It’s that spooky time of year again when even folks who aren’t normally horror readers dive into something a little scary, or at least a bit eerie or otherworldly. But maybe you aren’t sure what to read. There are those classic horror books you’ve been meaning to get around to, but then you think perhaps you should try something newer.

Well, if you’re looking for some possibilities, below are four classics of horror paired with recently published readalikes. The suggestions and descriptions were taken from NoveList, our fantastic database for finding what to read next. (You can use NoveList by selecting it from the alphabetical list on our database page.)

So, let’s look at some horror!

Dracula by Bram Stoker and Dracul by Dacre Stoker and J. D. Barker

There may have been vampires before Dracula, but Jonathan Harker’s account of his trip to Dracula’s castle and the terrifying events that follow is the quintessential vampire story. Working from Stoker’s own notes, one of his descendants, Dacre Stoker, along with J. D. Barker wrote the prequel to the Victorian classic. NoveList says that Dracul “reveals the iconic vampire’s origin story, the early years of Bram Stoker and the tale of the enigmatic woman who connected them.” So if you’ve always been intrigued by the original, definitely check out this tale of how it all came to be.

Frankenstein by Mary Shelley and Frankenstein in Baghdad by Ahmed Saadawi

Dr. Frankenstein creates a “monster” for which he refuses to take responsibility, and his creature, “rejected … and denied human companionship, sets out to destroy his maker and all that he holds dear.” (from NoveList) It’s a sad tale of human nature at its worst, and like all great classics, one that can be applied again and again to the world around us. That’s just what Saadawi has done, examining the state of corruption and terror in modern Baghdad through the tale of Hadi, a man who stitches together body parts from the streets of the city that the Iraqi government refuses to give a proper burial. Until one day, Hadi’s creation comes to life. Saadawi’s book is perhaps less horror than musings on the state of humanity, but that’s part of what makes it an heir to Shelley’s original.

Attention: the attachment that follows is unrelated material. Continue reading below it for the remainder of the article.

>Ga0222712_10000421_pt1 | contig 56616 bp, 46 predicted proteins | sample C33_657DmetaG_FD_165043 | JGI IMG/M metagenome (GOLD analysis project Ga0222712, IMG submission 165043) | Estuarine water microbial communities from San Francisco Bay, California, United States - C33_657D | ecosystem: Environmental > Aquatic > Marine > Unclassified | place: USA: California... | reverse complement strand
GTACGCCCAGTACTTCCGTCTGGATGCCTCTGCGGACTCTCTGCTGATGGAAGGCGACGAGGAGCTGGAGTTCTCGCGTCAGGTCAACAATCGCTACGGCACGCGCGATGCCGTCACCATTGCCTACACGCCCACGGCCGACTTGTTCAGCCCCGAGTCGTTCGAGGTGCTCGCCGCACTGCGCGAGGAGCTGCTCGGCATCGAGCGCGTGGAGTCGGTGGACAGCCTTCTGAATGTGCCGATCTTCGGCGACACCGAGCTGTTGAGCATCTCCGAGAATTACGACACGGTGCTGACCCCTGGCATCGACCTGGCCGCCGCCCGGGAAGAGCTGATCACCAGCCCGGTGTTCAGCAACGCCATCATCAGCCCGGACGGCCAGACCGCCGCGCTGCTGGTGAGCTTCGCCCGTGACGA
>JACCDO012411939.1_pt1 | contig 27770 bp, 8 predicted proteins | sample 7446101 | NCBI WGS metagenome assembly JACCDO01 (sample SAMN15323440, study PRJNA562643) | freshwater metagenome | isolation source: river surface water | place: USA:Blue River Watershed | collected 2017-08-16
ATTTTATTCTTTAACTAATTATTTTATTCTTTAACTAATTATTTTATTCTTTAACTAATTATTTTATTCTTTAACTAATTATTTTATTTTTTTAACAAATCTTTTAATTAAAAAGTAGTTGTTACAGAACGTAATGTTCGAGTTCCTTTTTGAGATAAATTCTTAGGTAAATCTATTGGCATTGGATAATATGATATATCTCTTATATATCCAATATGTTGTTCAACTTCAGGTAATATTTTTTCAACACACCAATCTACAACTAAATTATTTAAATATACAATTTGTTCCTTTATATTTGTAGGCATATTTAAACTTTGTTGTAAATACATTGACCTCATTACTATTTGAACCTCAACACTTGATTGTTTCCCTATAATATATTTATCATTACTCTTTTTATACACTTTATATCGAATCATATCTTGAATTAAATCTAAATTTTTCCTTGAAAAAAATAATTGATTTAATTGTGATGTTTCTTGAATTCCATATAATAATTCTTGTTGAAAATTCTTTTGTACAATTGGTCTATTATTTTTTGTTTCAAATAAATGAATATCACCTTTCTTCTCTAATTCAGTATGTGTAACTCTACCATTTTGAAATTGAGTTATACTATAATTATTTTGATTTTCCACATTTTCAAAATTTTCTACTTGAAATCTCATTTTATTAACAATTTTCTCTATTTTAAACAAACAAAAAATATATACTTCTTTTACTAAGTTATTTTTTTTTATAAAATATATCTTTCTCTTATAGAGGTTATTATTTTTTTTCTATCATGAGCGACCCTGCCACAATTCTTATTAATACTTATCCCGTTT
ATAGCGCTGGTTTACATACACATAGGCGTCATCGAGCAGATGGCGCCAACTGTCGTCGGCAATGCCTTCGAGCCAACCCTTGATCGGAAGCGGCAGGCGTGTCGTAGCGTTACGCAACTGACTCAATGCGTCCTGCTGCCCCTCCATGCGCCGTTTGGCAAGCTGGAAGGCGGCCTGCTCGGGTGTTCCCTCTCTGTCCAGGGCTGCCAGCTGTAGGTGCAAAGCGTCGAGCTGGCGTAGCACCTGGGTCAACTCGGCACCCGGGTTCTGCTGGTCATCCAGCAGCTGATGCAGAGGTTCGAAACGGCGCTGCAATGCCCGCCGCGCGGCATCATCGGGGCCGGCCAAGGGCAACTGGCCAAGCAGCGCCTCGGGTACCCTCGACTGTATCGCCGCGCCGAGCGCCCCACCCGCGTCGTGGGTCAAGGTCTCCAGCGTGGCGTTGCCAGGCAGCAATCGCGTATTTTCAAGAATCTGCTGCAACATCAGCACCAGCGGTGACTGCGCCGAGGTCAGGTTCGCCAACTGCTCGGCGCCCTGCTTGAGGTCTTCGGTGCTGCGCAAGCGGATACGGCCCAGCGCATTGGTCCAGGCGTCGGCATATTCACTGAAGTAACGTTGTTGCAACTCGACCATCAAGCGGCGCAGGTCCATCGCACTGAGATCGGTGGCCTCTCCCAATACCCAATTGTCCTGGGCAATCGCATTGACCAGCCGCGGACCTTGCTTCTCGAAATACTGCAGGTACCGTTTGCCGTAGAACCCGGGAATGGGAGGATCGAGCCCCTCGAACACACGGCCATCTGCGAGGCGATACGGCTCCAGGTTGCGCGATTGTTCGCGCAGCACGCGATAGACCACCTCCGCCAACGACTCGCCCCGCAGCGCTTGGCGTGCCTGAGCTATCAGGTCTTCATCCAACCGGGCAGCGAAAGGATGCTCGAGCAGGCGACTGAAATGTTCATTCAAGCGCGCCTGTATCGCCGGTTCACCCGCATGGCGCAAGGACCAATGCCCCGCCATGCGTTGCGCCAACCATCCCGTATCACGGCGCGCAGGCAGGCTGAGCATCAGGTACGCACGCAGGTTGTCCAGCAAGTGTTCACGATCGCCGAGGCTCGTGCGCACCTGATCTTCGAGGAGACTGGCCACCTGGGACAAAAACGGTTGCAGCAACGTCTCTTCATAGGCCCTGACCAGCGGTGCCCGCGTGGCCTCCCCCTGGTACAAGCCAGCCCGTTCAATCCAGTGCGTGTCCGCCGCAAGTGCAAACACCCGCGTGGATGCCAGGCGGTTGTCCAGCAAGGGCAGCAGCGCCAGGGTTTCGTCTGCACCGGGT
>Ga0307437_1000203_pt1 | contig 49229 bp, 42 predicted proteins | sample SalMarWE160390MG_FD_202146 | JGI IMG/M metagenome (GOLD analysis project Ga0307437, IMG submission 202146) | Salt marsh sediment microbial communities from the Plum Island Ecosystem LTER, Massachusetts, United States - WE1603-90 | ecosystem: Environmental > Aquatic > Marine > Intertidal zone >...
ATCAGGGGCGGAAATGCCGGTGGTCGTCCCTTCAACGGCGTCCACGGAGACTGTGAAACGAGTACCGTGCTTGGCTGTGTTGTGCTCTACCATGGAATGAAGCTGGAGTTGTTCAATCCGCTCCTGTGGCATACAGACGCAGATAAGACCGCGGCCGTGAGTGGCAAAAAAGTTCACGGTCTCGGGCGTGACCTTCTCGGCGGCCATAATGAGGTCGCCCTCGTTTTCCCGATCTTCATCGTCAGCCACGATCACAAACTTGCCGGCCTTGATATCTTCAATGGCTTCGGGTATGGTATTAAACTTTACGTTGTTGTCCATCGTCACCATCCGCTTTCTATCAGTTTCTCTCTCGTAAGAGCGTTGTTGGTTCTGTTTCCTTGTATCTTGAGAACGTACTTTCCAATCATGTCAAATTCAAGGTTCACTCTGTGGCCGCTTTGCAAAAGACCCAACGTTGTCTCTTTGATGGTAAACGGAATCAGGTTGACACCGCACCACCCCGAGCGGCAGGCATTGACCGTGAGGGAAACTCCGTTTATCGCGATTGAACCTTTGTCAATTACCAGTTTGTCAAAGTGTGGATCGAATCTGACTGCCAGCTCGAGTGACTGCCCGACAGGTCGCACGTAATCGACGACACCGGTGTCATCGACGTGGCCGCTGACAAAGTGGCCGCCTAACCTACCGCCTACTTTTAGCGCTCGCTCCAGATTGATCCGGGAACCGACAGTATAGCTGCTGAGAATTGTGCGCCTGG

The Strange Case of Dr. Jekyll and Mr. Hyde by Robert Louis Stevenson and We Are Monsters by Brian Kirk

Dr. Jekyll is a sad figure, a man wracked with obsession and an unhealthy thirst for knowledge at any price, as his experiments lead to Mr. Hyde and destruction. Kirk covers similar territory in his novel, telling the story of a psychiatrist who, when he loses his funding for his schizophrenia treatment, “begins testing it on his asylum’s criminally insane, triggering a series of side effects that opens the mind of his hospital’s most dangerous patient, setting his inner demons free.” (from NoveList)

Stories of Edgar Allan Poe/ Full Throttle by Joe Hill

When we think about horror stories, many of us immediately jump to the tales of Edgar Allan Poe. Classics like “The Cask of Amontillado,” “The Pit and the Pendulum,” and “The Tell-Tale Heart” have the power to send shivers up a person’s spine just by hearing the titles. Modern horror master, Hill, follows in Poe’s footsteps as he, “Dissects timeless human struggles in thirteen relentless tales of supernatural suspense.” (from NoveList)

The library’s catalog is back up and running, so swing by to find these titles. All books here are available either in hard copy, book on CD, ebook, or e-audio.


Leave a Reply

Your email address will not be published. Required fields are marked *